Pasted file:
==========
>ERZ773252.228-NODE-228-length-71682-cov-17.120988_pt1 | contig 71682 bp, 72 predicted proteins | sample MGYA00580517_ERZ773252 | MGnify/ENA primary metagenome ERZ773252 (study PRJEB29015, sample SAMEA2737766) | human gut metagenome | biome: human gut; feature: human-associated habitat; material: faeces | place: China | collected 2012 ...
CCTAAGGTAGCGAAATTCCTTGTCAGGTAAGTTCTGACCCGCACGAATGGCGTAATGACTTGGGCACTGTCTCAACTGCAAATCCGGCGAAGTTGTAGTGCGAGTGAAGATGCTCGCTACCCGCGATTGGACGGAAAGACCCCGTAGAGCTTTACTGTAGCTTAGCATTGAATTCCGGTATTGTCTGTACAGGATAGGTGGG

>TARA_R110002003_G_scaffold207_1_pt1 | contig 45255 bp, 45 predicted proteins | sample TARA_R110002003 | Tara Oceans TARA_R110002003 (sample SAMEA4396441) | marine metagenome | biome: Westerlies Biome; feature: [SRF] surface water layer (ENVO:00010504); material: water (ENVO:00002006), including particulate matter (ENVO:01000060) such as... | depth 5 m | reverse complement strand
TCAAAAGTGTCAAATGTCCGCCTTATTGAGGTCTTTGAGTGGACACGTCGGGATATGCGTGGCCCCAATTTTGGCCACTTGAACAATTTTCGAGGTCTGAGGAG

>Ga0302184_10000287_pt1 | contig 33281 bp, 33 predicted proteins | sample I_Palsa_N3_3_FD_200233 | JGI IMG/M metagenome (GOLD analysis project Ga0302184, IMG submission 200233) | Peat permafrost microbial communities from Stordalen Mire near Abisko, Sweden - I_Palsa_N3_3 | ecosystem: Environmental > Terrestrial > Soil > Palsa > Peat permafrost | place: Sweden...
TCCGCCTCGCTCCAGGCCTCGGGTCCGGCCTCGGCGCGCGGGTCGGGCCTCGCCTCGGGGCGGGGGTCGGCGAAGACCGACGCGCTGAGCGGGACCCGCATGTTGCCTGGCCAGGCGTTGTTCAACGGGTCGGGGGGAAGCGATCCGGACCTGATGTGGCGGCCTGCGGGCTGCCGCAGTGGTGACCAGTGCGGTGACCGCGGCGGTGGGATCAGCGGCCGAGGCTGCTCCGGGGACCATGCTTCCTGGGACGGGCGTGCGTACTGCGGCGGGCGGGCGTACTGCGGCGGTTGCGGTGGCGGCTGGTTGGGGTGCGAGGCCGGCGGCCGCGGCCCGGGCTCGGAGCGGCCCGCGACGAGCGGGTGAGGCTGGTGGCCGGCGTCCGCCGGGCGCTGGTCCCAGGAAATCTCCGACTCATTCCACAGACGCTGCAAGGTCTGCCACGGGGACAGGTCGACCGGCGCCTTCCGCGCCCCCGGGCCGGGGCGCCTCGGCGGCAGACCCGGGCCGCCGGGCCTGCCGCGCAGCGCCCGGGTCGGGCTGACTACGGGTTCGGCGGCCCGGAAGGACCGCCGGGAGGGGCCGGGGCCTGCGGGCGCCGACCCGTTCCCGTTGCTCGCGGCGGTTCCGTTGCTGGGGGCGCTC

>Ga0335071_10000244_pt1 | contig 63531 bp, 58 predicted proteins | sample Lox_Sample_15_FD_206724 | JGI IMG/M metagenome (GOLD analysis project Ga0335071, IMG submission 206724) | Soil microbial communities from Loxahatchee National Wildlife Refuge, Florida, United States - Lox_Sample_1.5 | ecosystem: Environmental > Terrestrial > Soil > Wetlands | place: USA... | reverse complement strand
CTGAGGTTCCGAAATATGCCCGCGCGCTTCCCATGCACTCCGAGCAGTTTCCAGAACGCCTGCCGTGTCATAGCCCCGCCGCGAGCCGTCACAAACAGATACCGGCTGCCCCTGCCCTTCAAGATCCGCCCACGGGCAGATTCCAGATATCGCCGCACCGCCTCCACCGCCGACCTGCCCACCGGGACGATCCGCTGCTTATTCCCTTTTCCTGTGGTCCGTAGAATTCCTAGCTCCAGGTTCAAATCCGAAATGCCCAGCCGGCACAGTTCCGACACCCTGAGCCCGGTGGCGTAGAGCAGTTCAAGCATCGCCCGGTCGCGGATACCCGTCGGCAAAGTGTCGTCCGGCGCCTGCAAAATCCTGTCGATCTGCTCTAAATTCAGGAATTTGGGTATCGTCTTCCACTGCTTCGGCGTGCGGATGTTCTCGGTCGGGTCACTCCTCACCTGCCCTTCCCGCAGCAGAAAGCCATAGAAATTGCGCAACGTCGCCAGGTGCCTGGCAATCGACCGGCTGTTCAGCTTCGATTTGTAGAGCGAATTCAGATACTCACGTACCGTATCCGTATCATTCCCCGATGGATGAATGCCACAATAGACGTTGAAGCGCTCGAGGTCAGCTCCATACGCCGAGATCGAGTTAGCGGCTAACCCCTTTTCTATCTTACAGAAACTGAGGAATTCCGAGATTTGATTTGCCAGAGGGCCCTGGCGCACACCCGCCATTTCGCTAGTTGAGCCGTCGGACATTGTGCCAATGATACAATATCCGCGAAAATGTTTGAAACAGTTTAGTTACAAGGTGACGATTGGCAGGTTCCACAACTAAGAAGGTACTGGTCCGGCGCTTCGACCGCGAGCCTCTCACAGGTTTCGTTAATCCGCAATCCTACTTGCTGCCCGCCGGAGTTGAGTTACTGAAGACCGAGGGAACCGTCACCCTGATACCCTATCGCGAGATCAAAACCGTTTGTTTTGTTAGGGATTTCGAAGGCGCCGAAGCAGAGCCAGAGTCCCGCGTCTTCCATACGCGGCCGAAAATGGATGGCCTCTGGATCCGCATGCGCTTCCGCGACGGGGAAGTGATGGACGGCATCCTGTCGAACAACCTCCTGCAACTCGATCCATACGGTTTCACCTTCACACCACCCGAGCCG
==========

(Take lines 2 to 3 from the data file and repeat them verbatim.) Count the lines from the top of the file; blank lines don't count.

CCTAAGGTAGCGAAATTCCTTGTCAGGTAAGTTCTGACCCGCACGAATGGCGTAATGACTTGGGCACTGTCTCAACTGCAAATCCGGCGAAGTTGTAGTGCGAGTGAAGATGCTCGCTACCCGCGATTGGACGGAAAGACCCCGTAGAGCTTTACTGTAGCTTAGCATTGAATTCCGGTATTGTCTGTACAGGATAGGTGGG

>TARA_R110002003_G_scaffold207_1_pt1 | contig 45255 bp, 45 predicted proteins | sample TARA_R110002003 | Tara Oceans TARA_R110002003 (sample SAMEA4396441) | marine metagenome | biome: Westerlies Biome; feature: [SRF] surface water layer (ENVO:00010504); material: water (ENVO:00002006), including particulate matter (ENVO:01000060) such as... | depth 5 m | reverse complement strand